The past year’s events have prompted businesses to make digital shifts in their B2B payment processes, but that does not mean that all of them are prepared to entirely relinquish traditional methods, such as paper checks.
Smaller companies in particular may continue to cling to paper checks because their B2B payment systems are still optimized for these manual methods, Jim Gifas, head of Treasury and Payment Services for CIT Bank, explained in a PYMNTS interview.
“Paper payments continue to be widely used among small- to mid-sized vendors, largely because their systems are not usually set up to accept electronic payments,” he said. “Unfortunately, paper payments often mean higher processing costs and payment delays.”
Providing businesses with the tools or skills they need to upgrade to electronic B2B payment methods is therefore a priority for financial institutions (FIs). This requires setting the stage for these companies to accept ACH or other forms of electronic payment while leaving room for their trusted paper check methods.
Paper Checks’ Stickiness In A Digital-First B2B World
Businesses that are still reliant on paper checks for the bulk of their B2B payments were already at a disadvantage before the events of the past year made manual or in-person operations close to impossible. The rush to remote work driven by the global health crisis created more of an impetus for companies to reexamine manual processes, but it did not remove the challenges that have long kept these firms from making the digital switch in the first place. It can be especially difficult to persuade smaller firms to commit the money and time it takes to digitize their B2B payment processes if their suppliers remain unconvinced of electronic methods’ merits, for example.
“Overall, businesses are navigating a more dynamic and digitized environment and have had to shift their priorities and processes,” Gifas observed. “When it comes to upgrading B2B payment processes and moving to automating payments, our clients face challenges, like updating systems, training staff and supplier enablement. Enabling suppliers to accept electronic payments has been an ongoing challenge because many of their systems are not set up to accept these types of payments.”
FIs are thus forced to create solutions that allow for businesses’ continued use of paper checks while highlighting the benefits — and eventual necessity — of digitization for effective operations. CIT Bank tackled this conundrum by developing an online banking platform that supports a variety of integrated payment methods, including ACH as well as remote deposit capture. Offering this flexibility is an important way to keep businesses engaged as they relax their grip on paper checks. The bank is also moving to invest in other technology solutions as they emerge, including automation, which currently powers solutions such as the bank’s C-VendorPay product for digital business workflows, Gifas added.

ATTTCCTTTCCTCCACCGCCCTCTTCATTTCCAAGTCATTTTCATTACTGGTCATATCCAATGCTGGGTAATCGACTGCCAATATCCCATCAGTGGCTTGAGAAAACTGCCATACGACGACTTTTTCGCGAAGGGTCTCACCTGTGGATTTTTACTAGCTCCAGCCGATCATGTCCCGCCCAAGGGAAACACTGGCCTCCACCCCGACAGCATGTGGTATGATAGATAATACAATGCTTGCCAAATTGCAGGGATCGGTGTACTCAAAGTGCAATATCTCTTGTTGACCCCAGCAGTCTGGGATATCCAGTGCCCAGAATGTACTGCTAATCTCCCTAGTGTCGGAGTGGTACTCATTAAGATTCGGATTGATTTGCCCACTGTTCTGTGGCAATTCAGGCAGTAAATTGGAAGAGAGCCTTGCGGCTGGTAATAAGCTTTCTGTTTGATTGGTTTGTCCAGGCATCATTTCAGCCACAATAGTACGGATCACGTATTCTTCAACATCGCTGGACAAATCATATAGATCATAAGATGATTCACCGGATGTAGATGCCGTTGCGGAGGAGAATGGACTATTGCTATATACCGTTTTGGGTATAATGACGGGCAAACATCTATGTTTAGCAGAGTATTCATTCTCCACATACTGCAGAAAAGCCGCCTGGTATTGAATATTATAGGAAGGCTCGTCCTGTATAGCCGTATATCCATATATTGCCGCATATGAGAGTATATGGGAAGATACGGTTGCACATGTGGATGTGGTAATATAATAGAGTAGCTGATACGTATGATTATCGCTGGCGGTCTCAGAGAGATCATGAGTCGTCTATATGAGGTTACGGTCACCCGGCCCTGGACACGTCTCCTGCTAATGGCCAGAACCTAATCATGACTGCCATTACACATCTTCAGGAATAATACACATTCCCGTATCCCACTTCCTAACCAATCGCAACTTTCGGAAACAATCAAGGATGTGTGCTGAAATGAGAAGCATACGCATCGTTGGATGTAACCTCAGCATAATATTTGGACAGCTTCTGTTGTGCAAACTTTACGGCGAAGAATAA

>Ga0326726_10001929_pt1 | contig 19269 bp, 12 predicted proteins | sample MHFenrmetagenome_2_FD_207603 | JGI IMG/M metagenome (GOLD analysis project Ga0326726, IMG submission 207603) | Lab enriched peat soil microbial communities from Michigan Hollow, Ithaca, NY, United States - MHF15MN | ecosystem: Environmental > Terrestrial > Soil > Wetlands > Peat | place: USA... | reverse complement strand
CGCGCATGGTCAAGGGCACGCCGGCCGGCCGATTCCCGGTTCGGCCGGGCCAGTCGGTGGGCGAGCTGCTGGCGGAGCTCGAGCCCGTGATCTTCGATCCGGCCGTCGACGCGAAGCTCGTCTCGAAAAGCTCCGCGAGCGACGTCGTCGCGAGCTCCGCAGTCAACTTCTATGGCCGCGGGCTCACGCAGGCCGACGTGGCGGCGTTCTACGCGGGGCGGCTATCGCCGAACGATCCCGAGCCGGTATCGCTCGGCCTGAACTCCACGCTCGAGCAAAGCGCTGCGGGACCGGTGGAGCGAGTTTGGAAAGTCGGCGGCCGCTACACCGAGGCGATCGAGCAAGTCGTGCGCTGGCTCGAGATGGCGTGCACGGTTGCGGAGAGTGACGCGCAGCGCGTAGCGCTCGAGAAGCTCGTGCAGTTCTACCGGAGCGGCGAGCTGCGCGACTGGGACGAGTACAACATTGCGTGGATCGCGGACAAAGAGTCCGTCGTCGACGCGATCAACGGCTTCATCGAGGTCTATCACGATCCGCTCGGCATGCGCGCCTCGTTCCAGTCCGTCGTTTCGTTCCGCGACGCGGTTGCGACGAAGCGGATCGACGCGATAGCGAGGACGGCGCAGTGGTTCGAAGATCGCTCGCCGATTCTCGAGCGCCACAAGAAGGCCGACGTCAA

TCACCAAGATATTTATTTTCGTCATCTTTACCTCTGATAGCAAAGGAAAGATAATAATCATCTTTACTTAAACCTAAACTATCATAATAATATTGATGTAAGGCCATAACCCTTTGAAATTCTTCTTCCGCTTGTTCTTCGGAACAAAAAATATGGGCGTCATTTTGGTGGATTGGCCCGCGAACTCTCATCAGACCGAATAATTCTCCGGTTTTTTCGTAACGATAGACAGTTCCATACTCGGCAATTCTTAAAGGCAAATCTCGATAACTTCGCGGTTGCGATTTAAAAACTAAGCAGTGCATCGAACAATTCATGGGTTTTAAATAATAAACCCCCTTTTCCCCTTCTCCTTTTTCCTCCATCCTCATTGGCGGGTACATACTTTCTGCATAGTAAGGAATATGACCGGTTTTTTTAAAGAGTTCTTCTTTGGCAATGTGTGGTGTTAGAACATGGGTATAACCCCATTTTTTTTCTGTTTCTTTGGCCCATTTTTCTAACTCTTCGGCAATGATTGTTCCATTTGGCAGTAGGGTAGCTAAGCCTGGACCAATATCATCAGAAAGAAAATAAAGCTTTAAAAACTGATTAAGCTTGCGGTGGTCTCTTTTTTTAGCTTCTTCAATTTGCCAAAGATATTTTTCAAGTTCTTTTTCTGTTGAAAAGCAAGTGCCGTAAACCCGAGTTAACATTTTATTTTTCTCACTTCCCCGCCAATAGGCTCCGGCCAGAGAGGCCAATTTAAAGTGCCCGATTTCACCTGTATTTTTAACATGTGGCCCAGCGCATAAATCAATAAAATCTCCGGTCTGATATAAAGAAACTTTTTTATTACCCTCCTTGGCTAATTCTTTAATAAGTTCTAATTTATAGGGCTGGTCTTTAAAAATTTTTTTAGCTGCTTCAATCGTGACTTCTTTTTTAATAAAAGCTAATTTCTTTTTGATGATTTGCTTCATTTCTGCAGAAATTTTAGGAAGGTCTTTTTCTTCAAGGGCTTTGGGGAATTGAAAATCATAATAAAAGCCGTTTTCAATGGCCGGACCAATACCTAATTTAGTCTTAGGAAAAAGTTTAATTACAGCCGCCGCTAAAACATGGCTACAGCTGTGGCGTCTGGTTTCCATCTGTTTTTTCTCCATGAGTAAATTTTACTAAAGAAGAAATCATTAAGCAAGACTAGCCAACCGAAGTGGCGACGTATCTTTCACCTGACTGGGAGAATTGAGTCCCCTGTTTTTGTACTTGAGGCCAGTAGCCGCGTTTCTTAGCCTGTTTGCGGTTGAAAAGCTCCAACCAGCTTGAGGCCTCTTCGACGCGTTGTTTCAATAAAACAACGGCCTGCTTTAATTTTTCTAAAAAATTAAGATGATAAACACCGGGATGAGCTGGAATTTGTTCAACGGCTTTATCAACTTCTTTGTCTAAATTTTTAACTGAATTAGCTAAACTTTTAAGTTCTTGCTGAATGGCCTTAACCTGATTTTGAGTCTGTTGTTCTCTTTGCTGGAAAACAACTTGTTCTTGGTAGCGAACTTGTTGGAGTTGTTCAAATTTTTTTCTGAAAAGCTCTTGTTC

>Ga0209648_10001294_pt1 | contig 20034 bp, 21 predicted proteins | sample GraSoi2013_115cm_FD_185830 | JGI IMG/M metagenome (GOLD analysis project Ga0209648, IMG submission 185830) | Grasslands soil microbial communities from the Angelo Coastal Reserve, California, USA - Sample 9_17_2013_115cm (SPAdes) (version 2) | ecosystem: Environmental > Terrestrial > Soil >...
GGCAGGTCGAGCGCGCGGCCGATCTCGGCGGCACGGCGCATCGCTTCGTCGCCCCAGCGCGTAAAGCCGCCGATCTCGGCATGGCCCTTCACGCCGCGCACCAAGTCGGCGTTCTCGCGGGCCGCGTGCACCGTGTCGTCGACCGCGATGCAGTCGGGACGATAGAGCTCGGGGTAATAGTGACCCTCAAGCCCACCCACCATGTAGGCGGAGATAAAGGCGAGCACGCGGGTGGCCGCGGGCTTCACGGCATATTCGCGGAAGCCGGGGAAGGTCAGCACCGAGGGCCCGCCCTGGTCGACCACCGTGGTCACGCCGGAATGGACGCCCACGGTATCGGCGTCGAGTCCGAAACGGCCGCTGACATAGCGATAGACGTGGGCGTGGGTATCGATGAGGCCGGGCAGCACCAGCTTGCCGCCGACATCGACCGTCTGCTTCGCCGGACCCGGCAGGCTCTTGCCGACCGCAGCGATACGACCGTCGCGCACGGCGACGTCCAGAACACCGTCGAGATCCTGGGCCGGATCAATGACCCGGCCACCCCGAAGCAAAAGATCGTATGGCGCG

“We stayed focused on delivering a more integrated set of banking solutions that drive value to our clients’ businesses, recognizing the challenging environment they were in,” he said. “Notably, over the last year, we continued our investment in technology solutions that enable our customers to manage their business digitally, automate processes and prevent fraud.”
Adding automation into businesses’ payables and receivables can help firms gain back the time and funds they need to keep pace with a digital-first, B2B payment environment. It is also imperative for FIs to earn the trust of their partner businesses if such technologies are to oust the enduring paper check, however. This makes robust and readily apparent fraud prevention especially essential.
Businesses that are only just now becoming convinced of electronic payments’ advantages over those of their favored paper checks may need significant reassurance from their banking providers or other payment service partners to begin this transformation. This means finding digital-first B2B payment solutions that are not only swift but also secure.
“In addition to providing technology solutions that automate and digitize the payments process, we remain focused on fraud prevention and reducing risk,” Gifas said. “With fraud on the rise with the pandemic, we work to educate and train our clients on how to reduce risk with payments.”
The shift toward remote working and operations is likely here to stay, making it critical for businesses to send and receive B2B payments smoothly via digital channels. Tailoring traditional business processes to fit this expanding virtual world is a crucial first step to remaining successful, and companies and their financial partners must adjust accordingly.